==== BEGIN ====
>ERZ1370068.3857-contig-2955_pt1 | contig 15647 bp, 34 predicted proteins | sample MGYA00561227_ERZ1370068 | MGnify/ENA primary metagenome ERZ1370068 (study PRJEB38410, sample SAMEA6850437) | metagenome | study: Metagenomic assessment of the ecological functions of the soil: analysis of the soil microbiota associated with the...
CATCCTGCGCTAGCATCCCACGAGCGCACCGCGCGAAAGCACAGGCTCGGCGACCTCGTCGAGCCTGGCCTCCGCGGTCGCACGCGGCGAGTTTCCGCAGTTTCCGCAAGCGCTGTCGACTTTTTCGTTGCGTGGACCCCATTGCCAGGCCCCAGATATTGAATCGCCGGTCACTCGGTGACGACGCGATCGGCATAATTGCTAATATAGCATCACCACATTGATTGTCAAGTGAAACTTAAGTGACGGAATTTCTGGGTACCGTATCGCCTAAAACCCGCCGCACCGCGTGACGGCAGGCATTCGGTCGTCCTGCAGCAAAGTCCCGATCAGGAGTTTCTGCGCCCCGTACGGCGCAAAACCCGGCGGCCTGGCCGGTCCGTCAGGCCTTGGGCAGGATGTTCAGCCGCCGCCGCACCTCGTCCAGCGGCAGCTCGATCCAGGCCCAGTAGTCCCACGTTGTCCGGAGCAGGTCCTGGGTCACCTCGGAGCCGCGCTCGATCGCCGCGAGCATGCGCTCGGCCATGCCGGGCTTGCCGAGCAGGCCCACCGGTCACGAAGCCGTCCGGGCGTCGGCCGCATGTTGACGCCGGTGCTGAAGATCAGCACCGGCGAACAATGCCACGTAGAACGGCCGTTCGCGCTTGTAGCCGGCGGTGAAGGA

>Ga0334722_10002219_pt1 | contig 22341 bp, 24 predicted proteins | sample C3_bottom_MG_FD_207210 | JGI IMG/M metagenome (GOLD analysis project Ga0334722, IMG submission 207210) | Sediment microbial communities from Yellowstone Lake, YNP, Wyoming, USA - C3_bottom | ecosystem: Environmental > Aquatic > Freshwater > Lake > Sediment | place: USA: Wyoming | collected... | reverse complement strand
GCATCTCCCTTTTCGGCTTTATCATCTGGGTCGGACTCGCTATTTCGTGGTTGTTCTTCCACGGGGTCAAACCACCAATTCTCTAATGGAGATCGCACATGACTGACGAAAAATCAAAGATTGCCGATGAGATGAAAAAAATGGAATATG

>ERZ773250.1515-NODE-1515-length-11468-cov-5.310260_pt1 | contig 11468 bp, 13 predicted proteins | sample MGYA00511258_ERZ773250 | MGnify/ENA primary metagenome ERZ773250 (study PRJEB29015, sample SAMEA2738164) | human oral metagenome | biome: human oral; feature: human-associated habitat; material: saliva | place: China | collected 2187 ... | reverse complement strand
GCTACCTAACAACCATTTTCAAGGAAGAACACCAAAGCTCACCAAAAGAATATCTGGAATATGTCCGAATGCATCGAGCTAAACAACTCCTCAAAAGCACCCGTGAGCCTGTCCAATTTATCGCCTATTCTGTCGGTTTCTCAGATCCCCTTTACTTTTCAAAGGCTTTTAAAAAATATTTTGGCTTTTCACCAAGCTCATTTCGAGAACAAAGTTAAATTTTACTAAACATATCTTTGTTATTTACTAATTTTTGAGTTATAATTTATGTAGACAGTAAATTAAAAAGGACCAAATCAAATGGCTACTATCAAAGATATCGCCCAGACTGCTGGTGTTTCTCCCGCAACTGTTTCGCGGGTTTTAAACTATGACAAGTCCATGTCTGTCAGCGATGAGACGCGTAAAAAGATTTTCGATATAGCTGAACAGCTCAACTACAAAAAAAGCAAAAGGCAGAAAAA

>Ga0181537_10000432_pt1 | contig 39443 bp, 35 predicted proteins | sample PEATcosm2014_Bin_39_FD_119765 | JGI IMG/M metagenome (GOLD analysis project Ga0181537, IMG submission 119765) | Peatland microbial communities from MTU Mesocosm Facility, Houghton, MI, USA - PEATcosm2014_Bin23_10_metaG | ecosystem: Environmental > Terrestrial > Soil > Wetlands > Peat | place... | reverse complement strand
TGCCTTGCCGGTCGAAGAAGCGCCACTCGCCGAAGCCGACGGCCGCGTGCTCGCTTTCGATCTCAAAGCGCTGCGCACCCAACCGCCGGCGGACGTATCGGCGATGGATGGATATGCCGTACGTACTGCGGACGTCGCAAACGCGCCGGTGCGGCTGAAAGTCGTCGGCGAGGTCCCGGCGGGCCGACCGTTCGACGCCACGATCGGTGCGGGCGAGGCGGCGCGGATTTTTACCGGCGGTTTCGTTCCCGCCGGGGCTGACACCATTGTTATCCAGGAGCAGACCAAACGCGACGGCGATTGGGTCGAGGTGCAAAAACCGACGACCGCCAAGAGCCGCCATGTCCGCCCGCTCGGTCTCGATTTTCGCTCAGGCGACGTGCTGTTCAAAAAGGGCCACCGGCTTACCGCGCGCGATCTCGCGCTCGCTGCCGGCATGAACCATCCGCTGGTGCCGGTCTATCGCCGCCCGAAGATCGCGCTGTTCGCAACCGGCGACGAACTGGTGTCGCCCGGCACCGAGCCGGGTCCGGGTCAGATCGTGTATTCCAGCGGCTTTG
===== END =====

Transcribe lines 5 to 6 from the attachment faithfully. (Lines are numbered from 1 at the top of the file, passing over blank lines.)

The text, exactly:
>ERZ773250.1515-NODE-1515-length-11468-cov-5.310260_pt1 | contig 11468 bp, 13 predicted proteins | sample MGYA00511258_ERZ773250 | MGnify/ENA primary metagenome ERZ773250 (study PRJEB29015, sample SAMEA2738164) | human oral metagenome | biome: human oral; feature: human-associated habitat; material: saliva | place: China | collected 2187 ... | reverse complement strand
GCTACCTAACAACCATTTTCAAGGAAGAACACCAAAGCTCACCAAAAGAATATCTGGAATATGTCCGAATGCATCGAGCTAAACAACTCCTCAAAAGCACCCGTGAGCCTGTCCAATTTATCGCCTATTCTGTCGGTTTCTCAGATCCCCTTTACTTTTCAAAGGCTTTTAAAAAATATTTTGGCTTTTCACCAAGCTCATTTCGAGAACAAAGTTAAATTTTACTAAACATATCTTTGTTATTTACTAATTTTTGAGTTATAATTTATGTAGACAGTAAATTAAAAAGGACCAAATCAAATGGCTACTATCAAAGATATCGCCCAGACTGCTGGTGTTTCTCCCGCAACTGTTTCGCGGGTTTTAAACTATGACAAGTCCATGTCTGTCAGCGATGAGACGCGTAAAAAGATTTTCGATATAGCTGAACAGCTCAACTACAAAAAAAGCAAAAGGCAGAAAAA